Florence Knoll Bassett almost single-handedly defined the look of modern corporate interiors in the 1950s and '60s, as founder and director of the Knoll Planning Unit, the space-planning arm of Knoll® Associates. She looked at furniture design as just one aspect of her "total design" approach to interiors. "I did it because I needed a piece of furniture for a job and it wasn't there, so I designed it," she said. She wasn't the only one who needed the Florence Knoll Credenza (1961), though, as it has been in constant production since its introduction. The simple, refined design has a white Arabescato top (the same marble used on the Saarinen Pedestal Table) and ebonized oak wood. It is appropriate for a dining room, living room or office space. Made in Italy.
Ebonized oak wood; .75" Arabescato marble top; steel with polished chrome finish; adjustable glides.
Architect and designer Florence Knoll Bassett (formerly Schust) has had a profound influence on more than 50 years of buildings' interiors. An early protégée of Eero Saarinen, whom she met while studying at the Kingswood School on the campus of the Cranbrook Academy of Art, "Shu" (the nickname by which she's popularly known) went on to study architecture at Cranbrook. From there, she earned degrees at the Architectural Association in London and the Armour Institute (Illinois Institute of Technology in Chicago). While in Chicago, Shu studied with Ludwig Mies van der Rohe for what she calls, "a very valuable year."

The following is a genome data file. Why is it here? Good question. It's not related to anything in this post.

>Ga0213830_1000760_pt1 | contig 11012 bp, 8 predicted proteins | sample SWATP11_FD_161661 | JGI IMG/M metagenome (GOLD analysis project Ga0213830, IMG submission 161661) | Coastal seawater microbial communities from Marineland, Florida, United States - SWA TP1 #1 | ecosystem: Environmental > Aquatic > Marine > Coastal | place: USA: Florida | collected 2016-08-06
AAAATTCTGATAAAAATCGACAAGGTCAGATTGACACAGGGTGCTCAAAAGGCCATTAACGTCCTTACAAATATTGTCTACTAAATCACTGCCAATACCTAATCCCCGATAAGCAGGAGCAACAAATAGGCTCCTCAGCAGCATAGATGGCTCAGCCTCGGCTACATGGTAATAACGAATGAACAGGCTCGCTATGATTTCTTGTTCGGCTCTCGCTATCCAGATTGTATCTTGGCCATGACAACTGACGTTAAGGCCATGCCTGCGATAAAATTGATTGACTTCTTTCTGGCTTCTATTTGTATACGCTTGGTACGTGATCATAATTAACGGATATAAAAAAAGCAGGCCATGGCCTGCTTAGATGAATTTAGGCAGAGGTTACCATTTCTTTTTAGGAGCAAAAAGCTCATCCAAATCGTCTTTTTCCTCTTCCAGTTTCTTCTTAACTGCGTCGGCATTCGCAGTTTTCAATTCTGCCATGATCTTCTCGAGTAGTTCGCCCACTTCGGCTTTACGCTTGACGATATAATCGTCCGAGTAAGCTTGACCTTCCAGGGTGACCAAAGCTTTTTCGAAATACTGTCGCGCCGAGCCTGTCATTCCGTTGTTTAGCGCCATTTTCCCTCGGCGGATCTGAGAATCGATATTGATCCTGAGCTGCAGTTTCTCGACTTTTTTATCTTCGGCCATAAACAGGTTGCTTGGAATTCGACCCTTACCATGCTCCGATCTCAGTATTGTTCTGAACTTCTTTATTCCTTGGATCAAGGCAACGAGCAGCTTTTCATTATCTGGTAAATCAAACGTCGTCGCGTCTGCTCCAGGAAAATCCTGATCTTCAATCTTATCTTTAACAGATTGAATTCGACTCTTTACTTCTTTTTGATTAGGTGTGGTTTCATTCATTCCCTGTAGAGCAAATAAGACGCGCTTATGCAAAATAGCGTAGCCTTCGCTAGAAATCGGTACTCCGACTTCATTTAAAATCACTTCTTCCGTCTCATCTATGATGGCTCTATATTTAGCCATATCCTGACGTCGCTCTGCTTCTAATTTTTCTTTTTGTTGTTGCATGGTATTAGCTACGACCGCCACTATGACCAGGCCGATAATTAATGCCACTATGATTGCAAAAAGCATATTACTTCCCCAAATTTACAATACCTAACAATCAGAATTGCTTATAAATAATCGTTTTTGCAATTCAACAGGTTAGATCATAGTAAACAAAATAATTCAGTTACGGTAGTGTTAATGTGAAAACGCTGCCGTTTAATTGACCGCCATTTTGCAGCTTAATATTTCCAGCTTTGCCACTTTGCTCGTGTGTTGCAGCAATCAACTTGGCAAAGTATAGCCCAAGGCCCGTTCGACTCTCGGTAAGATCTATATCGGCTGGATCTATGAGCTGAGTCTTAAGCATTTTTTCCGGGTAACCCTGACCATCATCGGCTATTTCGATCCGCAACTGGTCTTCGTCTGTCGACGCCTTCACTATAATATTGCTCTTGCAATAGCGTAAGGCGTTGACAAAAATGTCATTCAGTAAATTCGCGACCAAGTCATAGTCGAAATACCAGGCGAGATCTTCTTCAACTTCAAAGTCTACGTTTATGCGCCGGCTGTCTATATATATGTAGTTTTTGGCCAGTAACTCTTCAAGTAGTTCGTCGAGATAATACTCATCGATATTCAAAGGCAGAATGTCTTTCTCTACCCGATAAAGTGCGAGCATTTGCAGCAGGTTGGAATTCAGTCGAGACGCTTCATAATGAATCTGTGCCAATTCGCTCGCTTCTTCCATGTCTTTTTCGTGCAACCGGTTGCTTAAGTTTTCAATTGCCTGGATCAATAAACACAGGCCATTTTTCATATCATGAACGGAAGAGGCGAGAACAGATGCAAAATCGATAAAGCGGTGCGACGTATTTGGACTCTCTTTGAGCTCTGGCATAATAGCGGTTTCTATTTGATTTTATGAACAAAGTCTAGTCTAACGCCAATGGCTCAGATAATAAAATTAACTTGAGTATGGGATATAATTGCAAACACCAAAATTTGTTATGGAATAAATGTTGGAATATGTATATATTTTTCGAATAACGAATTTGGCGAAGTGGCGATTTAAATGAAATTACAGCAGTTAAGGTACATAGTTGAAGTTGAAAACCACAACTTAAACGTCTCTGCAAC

She worked briefly in Boston for Walter Gropius and Marcel Breuer, and while working in New York for Wallace K. Harrison, Shu met Hans Knoll who asked her to design an office for Secretary of War, Henry L. Stimson. Additional jobs with Hans Knoll followed, and in 1946, Shu and Hans married and formed Knoll Associates, Inc. Read more >